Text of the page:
Back in Toronto we first lived in a Victorian semi detached rowhouse down the road from the Art Gallery of Ontario. It was THE perfect location for us. We got to know every square inch of what would be our Toronto. We walked everywhere those first few years. Restaurants, museums, galleries, theatres, shops, parks, streetcars, subway - it was all nearby.
Then we moved to a 1940's neighbourhood (still on the subway - couldn't give that up!) of red brick center hall homes. The girl was on the way soon and we needed a 'hood that was a little more family friendly.
Next door was Marlowe. Let's recap - family neighbourhood, neighbour with two young sons. She was friendly and all that. You'd be forgiven for assuming just another nice neighbour.
But you know, assume nothing for my neighbour was someone who not only was creative but she was a musician. And not only an amateur musician but a professional musician who found an amazing way to integrate her love of music and performing WITH having a family.
And when I say professional I mean CD on iTunes, concerts, gigs, tv spots, international song writing awards - THAT kind of professional. The real deal.
Let's see how.
1. Who is in your family?
In my family there’s myself, my husband and my two, wonderful sons 10 and 8 years old.
2. How long have you been singing? Do you play any other instruments? What is your musical background?
I’ve been singing since I was 10 or 11 but it was all as a means to perform my songs. My true love is songwriting and the singing has come from that.
My great-grandfather was a world-renowned Cantor and my dad had a rock band in the 50s called Al Stone and the Rockatones - they played all over Toronto.
3. Is music something that you've always done?
I thank my father again for blaring his records every night when I was a really young girl just trying to get a good night’s sleep! I’m sure all that Leonard Cohen and Beatles music had something to do with my strong, songwriting beginnings at age 10. Other kids watched TV, I’d be down in my basement making music and dancing all night long.
When I was in high school I was in all the musicals and I even went to Ryerson University for Radio Television Arts so that I could get a degree in something that would keep me close to the Arts at all times.No matter what job I had after that, I always found a way to relate it back to music.
4. How do you balance music-making and parenthood? Both are big time commitments.
I came up with the idea of Marlowe & the MiX: pop concerts for families at 2 in the afternoon! I could still play the style of music I liked to write but everyone I knew could come and have a great time with their kids.
I also have my kids "in the MiX". My older son loves to sing and is on many tracks on the CD. My younger son loves to dance so he's front and centre with my "AllStars" at every show. [as an aside - her CD is GREAT!]
5. Did you ever feel like quitting? And if so, what made you continue?
I've never felt like quitting - I'm always craving doing more with my music and fitting it into any crevice of my life that I can.
6. What inspires you musically and creatively?
Lately I've been getting most of my creative inspiration from my kids and my AllStar Fans. I see what makes their eyes light up and their bodies start moving and grooving and I take it from there.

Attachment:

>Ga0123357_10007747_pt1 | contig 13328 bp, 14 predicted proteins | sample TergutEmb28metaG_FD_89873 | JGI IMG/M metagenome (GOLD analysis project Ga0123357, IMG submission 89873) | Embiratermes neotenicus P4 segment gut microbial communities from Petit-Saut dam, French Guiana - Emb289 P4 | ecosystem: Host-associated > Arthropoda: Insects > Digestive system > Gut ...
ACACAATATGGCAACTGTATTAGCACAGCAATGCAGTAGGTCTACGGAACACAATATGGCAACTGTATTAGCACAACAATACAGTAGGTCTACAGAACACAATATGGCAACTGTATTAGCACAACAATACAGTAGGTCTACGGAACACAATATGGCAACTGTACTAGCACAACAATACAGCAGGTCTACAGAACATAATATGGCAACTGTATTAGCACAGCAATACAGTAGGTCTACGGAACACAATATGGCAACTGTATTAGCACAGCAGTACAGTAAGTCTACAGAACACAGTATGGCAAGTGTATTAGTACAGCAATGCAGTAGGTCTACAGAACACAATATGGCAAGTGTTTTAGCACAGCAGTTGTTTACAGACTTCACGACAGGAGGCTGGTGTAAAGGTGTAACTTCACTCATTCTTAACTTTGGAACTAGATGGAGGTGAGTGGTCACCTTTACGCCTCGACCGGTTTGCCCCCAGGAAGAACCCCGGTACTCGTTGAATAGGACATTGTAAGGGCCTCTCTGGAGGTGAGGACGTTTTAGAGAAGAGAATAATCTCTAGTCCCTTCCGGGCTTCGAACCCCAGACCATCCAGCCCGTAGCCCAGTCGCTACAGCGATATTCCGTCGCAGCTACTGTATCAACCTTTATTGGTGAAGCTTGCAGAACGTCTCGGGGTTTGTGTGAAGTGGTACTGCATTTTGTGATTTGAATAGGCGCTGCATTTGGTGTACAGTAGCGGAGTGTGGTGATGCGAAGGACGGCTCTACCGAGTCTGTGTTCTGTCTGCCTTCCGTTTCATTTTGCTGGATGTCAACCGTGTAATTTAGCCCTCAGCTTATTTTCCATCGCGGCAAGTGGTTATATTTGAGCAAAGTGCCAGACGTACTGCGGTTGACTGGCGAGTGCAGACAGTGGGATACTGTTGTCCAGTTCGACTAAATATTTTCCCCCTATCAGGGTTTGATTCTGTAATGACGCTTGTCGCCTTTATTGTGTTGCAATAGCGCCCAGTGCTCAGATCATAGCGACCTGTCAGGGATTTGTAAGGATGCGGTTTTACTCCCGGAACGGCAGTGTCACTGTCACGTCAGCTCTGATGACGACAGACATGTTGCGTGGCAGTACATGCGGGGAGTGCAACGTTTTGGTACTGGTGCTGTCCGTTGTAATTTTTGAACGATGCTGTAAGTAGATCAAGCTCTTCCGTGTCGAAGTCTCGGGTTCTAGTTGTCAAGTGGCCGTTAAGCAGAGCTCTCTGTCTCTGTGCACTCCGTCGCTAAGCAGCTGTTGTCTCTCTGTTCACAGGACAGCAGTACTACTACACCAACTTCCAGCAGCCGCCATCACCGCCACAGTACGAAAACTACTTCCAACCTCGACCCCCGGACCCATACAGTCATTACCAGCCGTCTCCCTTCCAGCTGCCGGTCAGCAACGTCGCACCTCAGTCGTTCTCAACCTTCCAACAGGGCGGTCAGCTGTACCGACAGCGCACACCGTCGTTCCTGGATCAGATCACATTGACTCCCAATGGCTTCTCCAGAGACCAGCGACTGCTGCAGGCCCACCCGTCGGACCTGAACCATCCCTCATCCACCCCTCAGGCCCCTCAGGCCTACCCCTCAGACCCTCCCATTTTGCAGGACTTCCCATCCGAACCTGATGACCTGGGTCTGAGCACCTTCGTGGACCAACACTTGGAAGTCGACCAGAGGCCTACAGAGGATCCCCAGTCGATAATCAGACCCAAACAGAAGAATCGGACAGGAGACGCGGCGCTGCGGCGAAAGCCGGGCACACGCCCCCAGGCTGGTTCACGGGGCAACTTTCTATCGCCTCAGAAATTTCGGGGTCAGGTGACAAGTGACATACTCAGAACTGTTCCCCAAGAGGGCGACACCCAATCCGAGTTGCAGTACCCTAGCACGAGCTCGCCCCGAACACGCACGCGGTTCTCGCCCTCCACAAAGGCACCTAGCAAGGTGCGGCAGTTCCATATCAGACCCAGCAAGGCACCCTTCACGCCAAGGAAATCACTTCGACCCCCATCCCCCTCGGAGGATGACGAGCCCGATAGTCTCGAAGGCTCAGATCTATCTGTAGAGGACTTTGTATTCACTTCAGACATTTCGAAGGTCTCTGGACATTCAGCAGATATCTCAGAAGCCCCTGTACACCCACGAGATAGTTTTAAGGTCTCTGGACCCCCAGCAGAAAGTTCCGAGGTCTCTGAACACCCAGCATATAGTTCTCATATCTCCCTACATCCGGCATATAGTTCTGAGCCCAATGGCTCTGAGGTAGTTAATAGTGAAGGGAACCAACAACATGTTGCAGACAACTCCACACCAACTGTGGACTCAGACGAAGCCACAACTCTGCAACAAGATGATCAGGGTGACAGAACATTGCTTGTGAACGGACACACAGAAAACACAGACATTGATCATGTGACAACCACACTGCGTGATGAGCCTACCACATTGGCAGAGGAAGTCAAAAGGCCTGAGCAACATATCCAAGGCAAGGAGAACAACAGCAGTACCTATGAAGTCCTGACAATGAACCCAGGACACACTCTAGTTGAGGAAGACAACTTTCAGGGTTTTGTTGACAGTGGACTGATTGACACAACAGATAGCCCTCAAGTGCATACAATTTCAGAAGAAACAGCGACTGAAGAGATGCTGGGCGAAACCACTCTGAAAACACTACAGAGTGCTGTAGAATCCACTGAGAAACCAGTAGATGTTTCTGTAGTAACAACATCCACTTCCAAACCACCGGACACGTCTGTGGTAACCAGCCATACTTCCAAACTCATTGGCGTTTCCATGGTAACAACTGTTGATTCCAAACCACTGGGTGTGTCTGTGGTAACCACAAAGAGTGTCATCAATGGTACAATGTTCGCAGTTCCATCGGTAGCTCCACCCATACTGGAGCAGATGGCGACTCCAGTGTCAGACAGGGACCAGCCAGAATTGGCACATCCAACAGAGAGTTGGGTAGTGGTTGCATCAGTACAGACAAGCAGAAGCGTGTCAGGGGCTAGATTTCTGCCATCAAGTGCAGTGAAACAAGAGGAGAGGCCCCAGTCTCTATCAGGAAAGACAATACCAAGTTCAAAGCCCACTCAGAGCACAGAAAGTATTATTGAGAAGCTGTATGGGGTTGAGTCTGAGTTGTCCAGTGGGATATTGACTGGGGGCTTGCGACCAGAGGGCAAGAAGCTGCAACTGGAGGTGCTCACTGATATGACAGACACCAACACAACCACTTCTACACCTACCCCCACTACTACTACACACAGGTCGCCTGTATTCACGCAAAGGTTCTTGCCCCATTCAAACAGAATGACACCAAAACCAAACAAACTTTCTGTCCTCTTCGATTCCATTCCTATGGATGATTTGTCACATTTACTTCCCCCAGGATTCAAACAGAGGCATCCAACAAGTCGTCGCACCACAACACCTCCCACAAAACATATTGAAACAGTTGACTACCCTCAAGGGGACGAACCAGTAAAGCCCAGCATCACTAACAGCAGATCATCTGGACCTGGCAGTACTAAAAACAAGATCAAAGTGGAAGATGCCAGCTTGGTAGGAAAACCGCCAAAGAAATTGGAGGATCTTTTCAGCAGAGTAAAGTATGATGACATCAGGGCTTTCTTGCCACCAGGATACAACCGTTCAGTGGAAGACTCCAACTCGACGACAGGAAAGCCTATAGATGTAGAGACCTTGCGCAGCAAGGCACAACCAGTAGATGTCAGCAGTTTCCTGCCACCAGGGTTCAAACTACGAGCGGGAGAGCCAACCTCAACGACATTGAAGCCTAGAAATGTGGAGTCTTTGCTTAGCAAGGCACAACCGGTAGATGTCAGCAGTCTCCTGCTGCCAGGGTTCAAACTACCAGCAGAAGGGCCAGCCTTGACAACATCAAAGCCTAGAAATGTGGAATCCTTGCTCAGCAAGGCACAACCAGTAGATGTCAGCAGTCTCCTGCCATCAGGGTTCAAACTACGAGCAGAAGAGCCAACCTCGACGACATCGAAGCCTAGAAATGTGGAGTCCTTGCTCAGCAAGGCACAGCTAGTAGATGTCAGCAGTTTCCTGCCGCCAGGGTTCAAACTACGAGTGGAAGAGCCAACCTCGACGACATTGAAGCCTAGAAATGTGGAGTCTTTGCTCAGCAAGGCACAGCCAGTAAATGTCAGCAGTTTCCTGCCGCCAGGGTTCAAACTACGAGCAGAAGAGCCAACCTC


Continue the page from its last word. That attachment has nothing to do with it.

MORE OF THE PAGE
I've used my own kids' favourite things like rollercoasters and sports as jumping off points for songs. I also address important themes on the CD like self-esteem, inclusion and bullying because it's a part of every child's (and therefore every parent's) daily life. I felt it was my responsibility as a kids' performer to address the hard-to-talk about stuff too .
7. What music do you and your kids listen to?
My kids and I love listening to a good Top 40 countdown. Some songs I have to turn off due to the inappropriate content - That’s when I flip to the 1940s station. They think the music is soooo funny and bizarre sounding.
8. How have you incorporated music-making into your family life? What suggestions do you have for other families?
A lot of parents ask me when their kids should start piano lessons or playing an instrument. My answer is usually around 7 or 8 years old, but my kids were asking for it much younger because we had a piano in our house.
I believe in following your children's lead when it comes to learning musical instruments but I have to admit I have used the words "quitting music lessons is not an option in our house". It's probably one of the things I've had to be most firm about with my kids. They show talent so I think it's worth it for them to pursue.
My belief is that every child has a spark in something that makes them extra special. Finding the spark is a large part of the journey. If you can already see a spark of any kind, nurture it and let it weave its way around your child. That's how creators are born and what makes for happy, satisfied adults down the road.
Before I give you my thoughts I MUST let you know that I started university as a music performance major. And also have played amateur jazz piano (the man plays jazz drums). I'm a big music hound so I am MORE than biased about the importance of music in our lives. And I agree with quitting not being an option. Yup, you heard that right - I completely agree.
I LOVE her thought about every child having a special spark and that in nurturing that spark, you make a creator. But what about "quitting is not an option"? Would you let your kids quit? If your parents let you quit when you were a kid, what do you think about that now as an adult?
Marlowe and the MiX's latest CD is available on iTunes here!